John McKenzie, son of Hugh and Agnes, born 1829, married Elizabeth Inglis, a weaver from Leith, in 1847, and they were living at 59, High Street, Kinghorn, in 1851. John was a younger brother of Isabella McKenzie, whose daughter (also Isabella) is the old lady featured in the 4 generation photograph on the home page. His g-g-grandson, Bob, contacted me after finding this site, and we correspond regularly by e-mail.

In 1853 John and Elizabeth emigrated to Australia with their first 3 children for economic reasons, and Bob has worked out the route as : Burntisland to Kinghorn by rail, railway steamer from Burntisland to Granton (Leith), Edinburgh to Glasgow and then Greenock by train, steamer from Greenock (possibly the "Princess Royal") to Birkenhead, then by the ship "Sea" to Australia, landing at Melbourne in May 1853. Their son, James Alexander Sea McKenzie, was born during that voyage, and his name reflects the names of both the ship and her captain. On arrival, they were employed by Mr Chirnside, (another Scot, from Berwickshire) as shepherds, for 40 pounds a year plus rations. They worked for the Chirnsides at Mt. William Station (sheep station), near the Grampians, then at Carranballac Station, near Skipton, till 1875. They then selected land at Port Campbell, on the Victorian coast. John and Elizabeth, pictured left and right, in photographs taken c.1895. The central picture shows their gravestone, the inscription on which is as follows : "Sacred to the memory of John McKenzie, died May 31st 1897 aged 68 years. Also of his beloved wife Elizabeth McKenzie, died January 18th 1911 aged 82 years. And of their eldest daughter Euphemia White, died March 24th 1901 aged 53 years. Rest dear loved ones".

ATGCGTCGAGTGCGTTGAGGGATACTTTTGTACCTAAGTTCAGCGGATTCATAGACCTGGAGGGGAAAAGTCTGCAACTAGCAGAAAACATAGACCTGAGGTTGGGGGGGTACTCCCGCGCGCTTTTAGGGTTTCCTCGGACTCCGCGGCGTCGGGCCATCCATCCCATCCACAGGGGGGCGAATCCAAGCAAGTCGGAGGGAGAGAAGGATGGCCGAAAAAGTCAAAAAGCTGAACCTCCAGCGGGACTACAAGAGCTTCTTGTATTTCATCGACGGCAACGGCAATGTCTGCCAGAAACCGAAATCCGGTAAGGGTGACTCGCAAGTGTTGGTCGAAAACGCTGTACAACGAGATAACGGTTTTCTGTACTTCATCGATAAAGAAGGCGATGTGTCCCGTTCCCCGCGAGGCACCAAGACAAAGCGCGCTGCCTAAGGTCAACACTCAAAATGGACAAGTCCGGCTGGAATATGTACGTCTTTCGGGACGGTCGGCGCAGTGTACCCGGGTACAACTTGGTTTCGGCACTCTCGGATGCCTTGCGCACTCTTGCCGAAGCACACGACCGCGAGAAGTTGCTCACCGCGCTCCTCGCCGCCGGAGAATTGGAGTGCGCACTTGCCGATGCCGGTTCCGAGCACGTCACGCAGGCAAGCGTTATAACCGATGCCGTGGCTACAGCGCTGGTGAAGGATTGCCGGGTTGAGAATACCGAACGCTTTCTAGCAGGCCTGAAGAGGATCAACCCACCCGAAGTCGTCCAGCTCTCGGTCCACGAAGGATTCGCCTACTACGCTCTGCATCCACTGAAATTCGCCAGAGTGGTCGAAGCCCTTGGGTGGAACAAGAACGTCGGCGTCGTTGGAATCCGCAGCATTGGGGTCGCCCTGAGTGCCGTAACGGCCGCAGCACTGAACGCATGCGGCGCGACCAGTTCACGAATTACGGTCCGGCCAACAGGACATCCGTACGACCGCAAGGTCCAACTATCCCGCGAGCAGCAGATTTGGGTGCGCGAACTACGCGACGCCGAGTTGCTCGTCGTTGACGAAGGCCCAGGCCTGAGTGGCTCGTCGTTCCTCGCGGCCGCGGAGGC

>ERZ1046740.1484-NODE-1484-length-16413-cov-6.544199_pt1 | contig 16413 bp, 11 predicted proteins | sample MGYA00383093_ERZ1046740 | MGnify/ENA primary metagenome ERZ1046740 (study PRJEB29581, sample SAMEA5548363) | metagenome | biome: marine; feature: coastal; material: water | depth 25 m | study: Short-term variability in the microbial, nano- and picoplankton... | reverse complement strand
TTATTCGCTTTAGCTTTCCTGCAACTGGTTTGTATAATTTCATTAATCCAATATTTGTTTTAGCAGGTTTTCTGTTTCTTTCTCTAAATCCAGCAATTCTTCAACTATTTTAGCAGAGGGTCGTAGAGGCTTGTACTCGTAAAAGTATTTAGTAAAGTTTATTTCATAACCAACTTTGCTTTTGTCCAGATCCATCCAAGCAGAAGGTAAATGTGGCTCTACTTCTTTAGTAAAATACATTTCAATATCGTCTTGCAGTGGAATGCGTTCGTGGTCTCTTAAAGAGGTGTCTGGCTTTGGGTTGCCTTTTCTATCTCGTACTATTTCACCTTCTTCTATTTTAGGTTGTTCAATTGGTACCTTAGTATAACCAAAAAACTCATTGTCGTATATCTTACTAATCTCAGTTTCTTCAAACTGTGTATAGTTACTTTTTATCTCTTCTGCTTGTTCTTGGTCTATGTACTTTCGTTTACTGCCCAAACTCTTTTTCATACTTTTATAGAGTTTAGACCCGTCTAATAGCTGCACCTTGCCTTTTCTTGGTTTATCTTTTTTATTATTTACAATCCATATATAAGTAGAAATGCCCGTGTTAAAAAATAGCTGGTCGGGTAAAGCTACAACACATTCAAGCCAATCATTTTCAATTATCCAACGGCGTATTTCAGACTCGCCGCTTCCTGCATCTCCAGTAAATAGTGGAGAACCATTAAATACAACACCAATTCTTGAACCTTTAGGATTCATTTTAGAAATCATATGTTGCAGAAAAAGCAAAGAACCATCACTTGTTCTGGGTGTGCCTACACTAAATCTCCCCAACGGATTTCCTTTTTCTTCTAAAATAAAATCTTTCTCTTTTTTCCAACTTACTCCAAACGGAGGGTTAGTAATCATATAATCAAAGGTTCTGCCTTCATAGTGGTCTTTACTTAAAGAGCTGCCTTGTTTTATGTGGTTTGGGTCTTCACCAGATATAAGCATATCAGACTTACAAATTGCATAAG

(Above) The entrance to Carranballac as it stands today. As an aside to the journey outlined above, Bob has discovered that the captain of the ship they came to Australia on returned to his ship "not sober", and took the ship out to sea, despite the protestations of the master of the pilot vessel. He wrecked the ship on Corsair Reef with great loss of life (including his own) and the destruction of the vessel. Bob has had contact with some divers in the area, who have found some remains they believe to be parts of the "Sea".

James Alexander Sea McKenzie became a sheep shearer at the age of 15, and plied this trade for some 20 years. He moved with the family to Port Campbell, and eventually became both a councillor on the local council, and a Justice of the Peace. His farm was also producing dairy cattle by this time. In 1882 James married Martha Stephenson, and they went on to have 13 children. After the children were grown, they moved in to Camperdown, a larger town in the area. Most of this information came from a 1932 copy of the Camperdown Chronicle, which profiled James's life during his well-earned retirement.

Bob's grandfather, Robert Paterson McKenzie, served in World War One with the Light Horse, though he served with several units due to heavy casualties. He is pictured (left) on his commanding officer's mount, sometime between 1915-1918. He was repatriated via England in 1919.
On the right, Bob and his family, taken at his son Rob's graduation in 1998. He is still researching his family tree, and hopes one day to produce a definitive history.